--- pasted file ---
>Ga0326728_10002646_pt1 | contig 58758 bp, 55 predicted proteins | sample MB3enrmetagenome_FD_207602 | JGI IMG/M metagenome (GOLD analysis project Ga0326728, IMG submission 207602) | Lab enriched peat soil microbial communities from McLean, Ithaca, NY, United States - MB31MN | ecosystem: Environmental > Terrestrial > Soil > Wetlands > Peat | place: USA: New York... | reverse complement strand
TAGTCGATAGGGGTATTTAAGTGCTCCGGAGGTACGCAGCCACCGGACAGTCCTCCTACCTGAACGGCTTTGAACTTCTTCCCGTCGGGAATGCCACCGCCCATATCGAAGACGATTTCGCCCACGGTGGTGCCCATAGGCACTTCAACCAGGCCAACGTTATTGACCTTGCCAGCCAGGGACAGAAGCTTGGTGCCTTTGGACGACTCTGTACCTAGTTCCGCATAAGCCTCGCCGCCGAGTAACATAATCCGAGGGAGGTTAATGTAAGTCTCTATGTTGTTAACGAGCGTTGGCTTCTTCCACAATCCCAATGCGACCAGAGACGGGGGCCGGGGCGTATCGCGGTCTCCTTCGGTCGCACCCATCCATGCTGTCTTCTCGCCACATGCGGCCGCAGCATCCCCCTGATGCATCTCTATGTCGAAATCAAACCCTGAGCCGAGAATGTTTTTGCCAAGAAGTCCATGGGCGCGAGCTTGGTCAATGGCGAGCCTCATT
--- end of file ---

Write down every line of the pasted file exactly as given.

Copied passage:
>Ga0326728_10002646_pt1 | contig 58758 bp, 55 predicted proteins | sample MB3enrmetagenome_FD_207602 | JGI IMG/M metagenome (GOLD analysis project Ga0326728, IMG submission 207602) | Lab enriched peat soil microbial communities from McLean, Ithaca, NY, United States - MB31MN | ecosystem: Environmental > Terrestrial > Soil > Wetlands > Peat | place: USA: New York... | reverse complement strand
TAGTCGATAGGGGTATTTAAGTGCTCCGGAGGTACGCAGCCACCGGACAGTCCTCCTACCTGAACGGCTTTGAACTTCTTCCCGTCGGGAATGCCACCGCCCATATCGAAGACGATTTCGCCCACGGTGGTGCCCATAGGCACTTCAACCAGGCCAACGTTATTGACCTTGCCAGCCAGGGACAGAAGCTTGGTGCCTTTGGACGACTCTGTACCTAGTTCCGCATAAGCCTCGCCGCCGAGTAACATAATCCGAGGGAGGTTAATGTAAGTCTCTATGTTGTTAACGAGCGTTGGCTTCTTCCACAATCCCAATGCGACCAGAGACGGGGGCCGGGGCGTATCGCGGTCTCCTTCGGTCGCACCCATCCATGCTGTCTTCTCGCCACATGCGGCCGCAGCATCCCCCTGATGCATCTCTATGTCGAAATCAAACCCTGAGCCGAGAATGTTTTTGCCAAGAAGTCCATGGGCGCGAGCTTGGTCAATGGCGAGCCTCATT